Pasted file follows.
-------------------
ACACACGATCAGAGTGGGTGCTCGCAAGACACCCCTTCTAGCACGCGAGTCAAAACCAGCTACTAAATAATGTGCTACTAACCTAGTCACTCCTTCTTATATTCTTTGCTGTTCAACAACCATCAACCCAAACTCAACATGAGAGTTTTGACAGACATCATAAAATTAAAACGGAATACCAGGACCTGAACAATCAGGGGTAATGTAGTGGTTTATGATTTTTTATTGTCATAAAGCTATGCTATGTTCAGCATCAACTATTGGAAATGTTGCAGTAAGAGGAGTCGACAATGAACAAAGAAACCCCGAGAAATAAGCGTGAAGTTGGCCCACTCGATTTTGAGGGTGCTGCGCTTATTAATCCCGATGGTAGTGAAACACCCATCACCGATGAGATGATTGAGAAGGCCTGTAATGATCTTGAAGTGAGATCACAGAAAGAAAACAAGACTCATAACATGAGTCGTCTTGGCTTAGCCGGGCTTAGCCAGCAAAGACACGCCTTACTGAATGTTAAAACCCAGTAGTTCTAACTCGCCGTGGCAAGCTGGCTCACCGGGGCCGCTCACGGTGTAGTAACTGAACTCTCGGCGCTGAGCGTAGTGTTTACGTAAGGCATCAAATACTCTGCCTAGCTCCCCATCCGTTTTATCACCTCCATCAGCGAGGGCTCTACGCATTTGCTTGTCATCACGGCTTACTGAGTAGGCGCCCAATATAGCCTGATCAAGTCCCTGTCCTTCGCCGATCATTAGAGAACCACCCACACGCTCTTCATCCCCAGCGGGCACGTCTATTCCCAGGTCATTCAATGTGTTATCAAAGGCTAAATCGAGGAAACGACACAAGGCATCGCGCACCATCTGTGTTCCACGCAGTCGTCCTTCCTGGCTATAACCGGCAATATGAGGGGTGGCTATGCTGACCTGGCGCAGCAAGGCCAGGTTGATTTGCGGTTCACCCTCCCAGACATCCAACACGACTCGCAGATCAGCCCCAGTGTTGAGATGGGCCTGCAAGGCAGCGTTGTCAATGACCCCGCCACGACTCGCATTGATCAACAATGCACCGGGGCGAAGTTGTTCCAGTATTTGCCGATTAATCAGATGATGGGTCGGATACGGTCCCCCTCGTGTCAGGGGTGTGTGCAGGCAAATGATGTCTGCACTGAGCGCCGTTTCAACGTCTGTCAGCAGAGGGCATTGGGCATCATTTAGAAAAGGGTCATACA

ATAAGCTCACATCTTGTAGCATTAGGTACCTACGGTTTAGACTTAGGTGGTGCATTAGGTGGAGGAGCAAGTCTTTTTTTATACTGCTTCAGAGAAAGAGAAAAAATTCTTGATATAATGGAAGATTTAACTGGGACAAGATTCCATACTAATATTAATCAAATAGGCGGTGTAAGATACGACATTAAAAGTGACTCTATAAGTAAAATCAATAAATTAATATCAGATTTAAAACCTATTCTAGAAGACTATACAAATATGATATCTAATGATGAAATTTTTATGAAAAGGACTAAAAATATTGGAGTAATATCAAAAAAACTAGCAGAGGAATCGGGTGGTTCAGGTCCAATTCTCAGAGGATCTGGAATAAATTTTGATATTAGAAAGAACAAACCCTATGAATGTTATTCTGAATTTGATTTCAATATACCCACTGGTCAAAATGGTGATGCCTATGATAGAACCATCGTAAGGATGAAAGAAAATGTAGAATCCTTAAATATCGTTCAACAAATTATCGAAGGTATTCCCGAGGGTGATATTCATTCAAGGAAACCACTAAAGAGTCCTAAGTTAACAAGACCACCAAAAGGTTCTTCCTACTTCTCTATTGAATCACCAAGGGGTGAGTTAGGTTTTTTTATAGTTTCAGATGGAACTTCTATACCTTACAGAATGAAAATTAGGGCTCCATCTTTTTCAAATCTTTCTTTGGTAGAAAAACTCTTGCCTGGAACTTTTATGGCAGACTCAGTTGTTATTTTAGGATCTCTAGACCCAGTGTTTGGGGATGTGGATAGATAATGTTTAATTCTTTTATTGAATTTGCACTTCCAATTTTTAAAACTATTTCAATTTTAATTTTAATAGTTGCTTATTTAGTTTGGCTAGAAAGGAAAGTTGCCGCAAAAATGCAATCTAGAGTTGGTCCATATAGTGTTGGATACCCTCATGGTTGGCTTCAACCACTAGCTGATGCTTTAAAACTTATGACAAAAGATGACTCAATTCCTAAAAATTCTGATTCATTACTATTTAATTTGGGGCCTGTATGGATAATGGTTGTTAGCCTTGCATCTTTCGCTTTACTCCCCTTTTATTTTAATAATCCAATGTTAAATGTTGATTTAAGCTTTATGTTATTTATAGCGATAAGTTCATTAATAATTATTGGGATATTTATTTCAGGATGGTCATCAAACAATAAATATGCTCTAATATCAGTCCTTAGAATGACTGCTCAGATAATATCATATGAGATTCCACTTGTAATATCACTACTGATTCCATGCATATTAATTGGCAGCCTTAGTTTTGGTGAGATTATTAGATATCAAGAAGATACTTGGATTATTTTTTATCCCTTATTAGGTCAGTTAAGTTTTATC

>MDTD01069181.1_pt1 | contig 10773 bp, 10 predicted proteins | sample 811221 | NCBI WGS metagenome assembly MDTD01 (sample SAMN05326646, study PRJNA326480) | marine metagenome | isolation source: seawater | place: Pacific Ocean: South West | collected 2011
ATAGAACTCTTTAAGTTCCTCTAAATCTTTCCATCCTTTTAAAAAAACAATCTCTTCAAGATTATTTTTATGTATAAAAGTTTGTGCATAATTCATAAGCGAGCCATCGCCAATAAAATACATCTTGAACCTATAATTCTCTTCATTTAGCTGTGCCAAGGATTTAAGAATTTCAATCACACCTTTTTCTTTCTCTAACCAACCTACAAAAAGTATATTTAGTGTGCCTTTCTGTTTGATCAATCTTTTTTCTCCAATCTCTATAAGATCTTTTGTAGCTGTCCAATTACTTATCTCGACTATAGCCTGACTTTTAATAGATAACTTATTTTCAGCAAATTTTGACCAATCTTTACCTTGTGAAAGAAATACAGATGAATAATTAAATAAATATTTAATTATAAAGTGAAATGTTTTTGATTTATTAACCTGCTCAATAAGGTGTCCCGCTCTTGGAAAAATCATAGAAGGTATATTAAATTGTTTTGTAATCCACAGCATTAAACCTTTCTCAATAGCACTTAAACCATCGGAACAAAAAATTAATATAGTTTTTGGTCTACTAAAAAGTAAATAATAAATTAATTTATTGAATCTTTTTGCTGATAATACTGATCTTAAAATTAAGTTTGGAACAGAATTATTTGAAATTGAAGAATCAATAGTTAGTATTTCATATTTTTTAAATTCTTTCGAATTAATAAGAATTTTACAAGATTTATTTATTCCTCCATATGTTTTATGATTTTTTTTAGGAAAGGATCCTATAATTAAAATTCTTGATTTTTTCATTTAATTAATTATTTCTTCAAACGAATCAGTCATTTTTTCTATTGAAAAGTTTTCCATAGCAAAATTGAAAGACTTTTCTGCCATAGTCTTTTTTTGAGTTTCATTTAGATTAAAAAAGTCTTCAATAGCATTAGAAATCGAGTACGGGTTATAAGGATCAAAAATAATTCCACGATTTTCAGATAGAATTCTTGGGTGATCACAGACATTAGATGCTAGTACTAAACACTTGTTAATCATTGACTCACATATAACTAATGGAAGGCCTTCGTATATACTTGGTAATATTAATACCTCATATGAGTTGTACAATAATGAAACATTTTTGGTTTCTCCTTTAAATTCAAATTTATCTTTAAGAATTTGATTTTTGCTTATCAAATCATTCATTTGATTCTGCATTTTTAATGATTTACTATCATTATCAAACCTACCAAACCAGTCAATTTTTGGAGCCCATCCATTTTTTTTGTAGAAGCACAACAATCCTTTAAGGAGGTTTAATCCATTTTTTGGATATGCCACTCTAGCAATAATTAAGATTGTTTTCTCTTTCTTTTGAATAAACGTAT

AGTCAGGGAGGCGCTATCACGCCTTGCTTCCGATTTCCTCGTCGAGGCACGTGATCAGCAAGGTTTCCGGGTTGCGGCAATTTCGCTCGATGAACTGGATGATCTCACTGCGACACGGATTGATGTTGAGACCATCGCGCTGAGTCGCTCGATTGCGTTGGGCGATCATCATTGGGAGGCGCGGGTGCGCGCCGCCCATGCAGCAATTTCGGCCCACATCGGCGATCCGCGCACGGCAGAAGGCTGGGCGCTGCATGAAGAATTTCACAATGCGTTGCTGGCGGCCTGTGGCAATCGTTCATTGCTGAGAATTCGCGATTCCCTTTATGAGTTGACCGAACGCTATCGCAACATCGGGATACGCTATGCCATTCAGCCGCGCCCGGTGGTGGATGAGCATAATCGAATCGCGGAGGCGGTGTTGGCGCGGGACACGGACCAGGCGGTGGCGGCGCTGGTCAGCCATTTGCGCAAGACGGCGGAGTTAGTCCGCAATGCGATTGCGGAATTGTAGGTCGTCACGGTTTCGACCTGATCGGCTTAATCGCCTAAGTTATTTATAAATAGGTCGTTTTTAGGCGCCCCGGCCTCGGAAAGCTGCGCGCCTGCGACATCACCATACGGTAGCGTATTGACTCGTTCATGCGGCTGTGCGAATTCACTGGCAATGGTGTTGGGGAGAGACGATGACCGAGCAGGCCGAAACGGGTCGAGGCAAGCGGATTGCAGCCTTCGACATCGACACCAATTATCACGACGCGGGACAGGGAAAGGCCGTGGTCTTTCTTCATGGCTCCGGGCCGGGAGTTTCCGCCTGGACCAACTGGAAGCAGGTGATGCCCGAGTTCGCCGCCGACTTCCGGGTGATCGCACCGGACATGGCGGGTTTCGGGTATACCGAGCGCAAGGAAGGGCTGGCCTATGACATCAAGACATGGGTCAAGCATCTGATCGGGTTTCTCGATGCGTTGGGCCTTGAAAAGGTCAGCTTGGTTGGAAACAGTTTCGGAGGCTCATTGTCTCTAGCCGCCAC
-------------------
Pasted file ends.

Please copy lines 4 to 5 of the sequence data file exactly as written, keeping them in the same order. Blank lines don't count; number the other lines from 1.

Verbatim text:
ATAGAACTCTTTAAGTTCCTCTAAATCTTTCCATCCTTTTAAAAAAACAATCTCTTCAAGATTATTTTTATGTATAAAAGTTTGTGCATAATTCATAAGCGAGCCATCGCCAATAAAATACATCTTGAACCTATAATTCTCTTCATTTAGCTGTGCCAAGGATTTAAGAATTTCAATCACACCTTTTTCTTTCTCTAACCAACCTACAAAAAGTATATTTAGTGTGCCTTTCTGTTTGATCAATCTTTTTTCTCCAATCTCTATAAGATCTTTTGTAGCTGTCCAATTACTTATCTCGACTATAGCCTGACTTTTAATAGATAACTTATTTTCAGCAAATTTTGACCAATCTTTACCTTGTGAAAGAAATACAGATGAATAATTAAATAAATATTTAATTATAAAGTGAAATGTTTTTGATTTATTAACCTGCTCAATAAGGTGTCCCGCTCTTGGAAAAATCATAGAAGGTATATTAAATTGTTTTGTAATCCACAGCATTAAACCTTTCTCAATAGCACTTAAACCATCGGAACAAAAAATTAATATAGTTTTTGGTCTACTAAAAAGTAAATAATAAATTAATTTATTGAATCTTTTTGCTGATAATACTGATCTTAAAATTAAGTTTGGAACAGAATTATTTGAAATTGAAGAATCAATAGTTAGTATTTCATATTTTTTAAATTCTTTCGAATTAATAAGAATTTTACAAGATTTATTTATTCCTCCATATGTTTTATGATTTTTTTTAGGAAAGGATCCTATAATTAAAATTCTTGATTTTTTCATTTAATTAATTATTTCTTCAAACGAATCAGTCATTTTTTCTATTGAAAAGTTTTCCATAGCAAAATTGAAAGACTTTTCTGCCATAGTCTTTTTTTGAGTTTCATTTAGATTAAAAAAGTCTTCAATAGCATTAGAAATCGAGTACGGGTTATAAGGATCAAAAATAATTCCACGATTTTCAGATAGAATTCTTGGGTGATCACAGACATTAGATGCTAGTACTAAACACTTGTTAATCATTGACTCACATATAACTAATGGAAGGCCTTCGTATATACTTGGTAATATTAATACCTCATATGAGTTGTACAATAATGAAACATTTTTGGTTTCTCCTTTAAATTCAAATTTATCTTTAAGAATTTGATTTTTGCTTATCAAATCATTCATTTGATTCTGCATTTTTAATGATTTACTATCATTATCAAACCTACCAAACCAGTCAATTTTTGGAGCCCATCCATTTTTTTTGTAGAAGCACAACAATCCTTTAAGGAGGTTTAATCCATTTTTTGGATATGCCACTCTAGCAATAATTAAGATTGTTTTCTCTTTCTTTTGAATAAACGTAT

AGTCAGGGAGGCGCTATCACGCCTTGCTTCCGATTTCCTCGTCGAGGCACGTGATCAGCAAGGTTTCCGGGTTGCGGCAATTTCGCTCGATGAACTGGATGATCTCACTGCGACACGGATTGATGTTGAGACCATCGCGCTGAGTCGCTCGATTGCGTTGGGCGATCATCATTGGGAGGCGCGGGTGCGCGCCGCCCATGCAGCAATTTCGGCCCACATCGGCGATCCGCGCACGGCAGAAGGCTGGGCGCTGCATGAAGAATTTCACAATGCGTTGCTGGCGGCCTGTGGCAATCGTTCATTGCTGAGAATTCGCGATTCCCTTTATGAGTTGACCGAACGCTATCGCAACATCGGGATACGCTATGCCATTCAGCCGCGCCCGGTGGTGGATGAGCATAATCGAATCGCGGAGGCGGTGTTGGCGCGGGACACGGACCAGGCGGTGGCGGCGCTGGTCAGCCATTTGCGCAAGACGGCGGAGTTAGTCCGCAATGCGATTGCGGAATTGTAGGTCGTCACGGTTTCGACCTGATCGGCTTAATCGCCTAAGTTATTTATAAATAGGTCGTTTTTAGGCGCCCCGGCCTCGGAAAGCTGCGCGCCTGCGACATCACCATACGGTAGCGTATTGACTCGTTCATGCGGCTGTGCGAATTCACTGGCAATGGTGTTGGGGAGAGACGATGACCGAGCAGGCCGAAACGGGTCGAGGCAAGCGGATTGCAGCCTTCGACATCGACACCAATTATCACGACGCGGGACAGGGAAAGGCCGTGGTCTTTCTTCATGGCTCCGGGCCGGGAGTTTCCGCCTGGACCAACTGGAAGCAGGTGATGCCCGAGTTCGCCGCCGACTTCCGGGTGATCGCACCGGACATGGCGGGTTTCGGGTATACCGAGCGCAAGGAAGGGCTGGCCTATGACATCAAGACATGGGTCAAGCATCTGATCGGGTTTCTCGATGCGTTGGGCCTTGAAAAGGTCAGCTTGGTTGGAAACAGTTTCGGAGGCTCATTGTCTCTAGCCGCCAC